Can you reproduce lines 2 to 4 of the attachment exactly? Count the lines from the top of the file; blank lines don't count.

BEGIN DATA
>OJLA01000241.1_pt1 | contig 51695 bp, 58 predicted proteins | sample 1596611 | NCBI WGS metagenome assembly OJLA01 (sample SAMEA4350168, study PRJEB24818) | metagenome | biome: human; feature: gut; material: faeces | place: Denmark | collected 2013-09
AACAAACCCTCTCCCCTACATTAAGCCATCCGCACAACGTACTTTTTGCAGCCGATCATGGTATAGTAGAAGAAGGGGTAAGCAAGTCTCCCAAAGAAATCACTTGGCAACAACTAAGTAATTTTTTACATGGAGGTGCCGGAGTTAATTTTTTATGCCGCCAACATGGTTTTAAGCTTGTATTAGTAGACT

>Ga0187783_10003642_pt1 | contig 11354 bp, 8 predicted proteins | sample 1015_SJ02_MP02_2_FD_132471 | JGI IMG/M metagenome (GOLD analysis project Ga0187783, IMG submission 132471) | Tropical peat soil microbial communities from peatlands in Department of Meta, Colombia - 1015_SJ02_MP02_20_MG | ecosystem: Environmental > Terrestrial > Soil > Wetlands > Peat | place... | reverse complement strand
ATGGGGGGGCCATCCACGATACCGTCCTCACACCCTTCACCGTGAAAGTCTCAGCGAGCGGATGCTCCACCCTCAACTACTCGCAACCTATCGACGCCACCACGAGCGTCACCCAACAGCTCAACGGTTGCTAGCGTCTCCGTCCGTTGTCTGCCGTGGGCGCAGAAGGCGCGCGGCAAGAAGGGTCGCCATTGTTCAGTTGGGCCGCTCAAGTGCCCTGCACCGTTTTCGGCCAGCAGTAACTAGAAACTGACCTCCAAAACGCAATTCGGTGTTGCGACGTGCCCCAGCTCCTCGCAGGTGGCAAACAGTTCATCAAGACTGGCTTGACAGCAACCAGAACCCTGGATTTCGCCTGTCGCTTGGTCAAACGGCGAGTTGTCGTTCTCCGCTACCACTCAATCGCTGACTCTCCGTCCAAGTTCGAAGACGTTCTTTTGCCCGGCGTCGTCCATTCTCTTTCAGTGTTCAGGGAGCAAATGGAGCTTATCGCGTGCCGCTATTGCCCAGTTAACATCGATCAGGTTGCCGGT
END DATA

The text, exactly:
AACAAACCCTCTCCCCTACATTAAGCCATCCGCACAACGTACTTTTTGCAGCCGATCATGGTATAGTAGAAGAAGGGGTAAGCAAGTCTCCCAAAGAAATCACTTGGCAACAACTAAGTAATTTTTTACATGGAGGTGCCGGAGTTAATTTTTTATGCCGCCAACATGGTTTTAAGCTTGTATTAGTAGACT

>Ga0187783_10003642_pt1 | contig 11354 bp, 8 predicted proteins | sample 1015_SJ02_MP02_2_FD_132471 | JGI IMG/M metagenome (GOLD analysis project Ga0187783, IMG submission 132471) | Tropical peat soil microbial communities from peatlands in Department of Meta, Colombia - 1015_SJ02_MP02_20_MG | ecosystem: Environmental > Terrestrial > Soil > Wetlands > Peat | place... | reverse complement strand
ATGGGGGGGCCATCCACGATACCGTCCTCACACCCTTCACCGTGAAAGTCTCAGCGAGCGGATGCTCCACCCTCAACTACTCGCAACCTATCGACGCCACCACGAGCGTCACCCAACAGCTCAACGGTTGCTAGCGTCTCCGTCCGTTGTCTGCCGTGGGCGCAGAAGGCGCGCGGCAAGAAGGGTCGCCATTGTTCAGTTGGGCCGCTCAAGTGCCCTGCACCGTTTTCGGCCAGCAGTAACTAGAAACTGACCTCCAAAACGCAATTCGGTGTTGCGACGTGCCCCAGCTCCTCGCAGGTGGCAAACAGTTCATCAAGACTGGCTTGACAGCAACCAGAACCCTGGATTTCGCCTGTCGCTTGGTCAAACGGCGAGTTGTCGTTCTCCGCTACCACTCAATCGCTGACTCTCCGTCCAAGTTCGAAGACGTTCTTTTGCCCGGCGTCGTCCATTCTCTTTCAGTGTTCAGGGAGCAAATGGAGCTTATCGCGTGCCGCTATTGCCCAGTTAACATCGATCAGGTTGCCGGT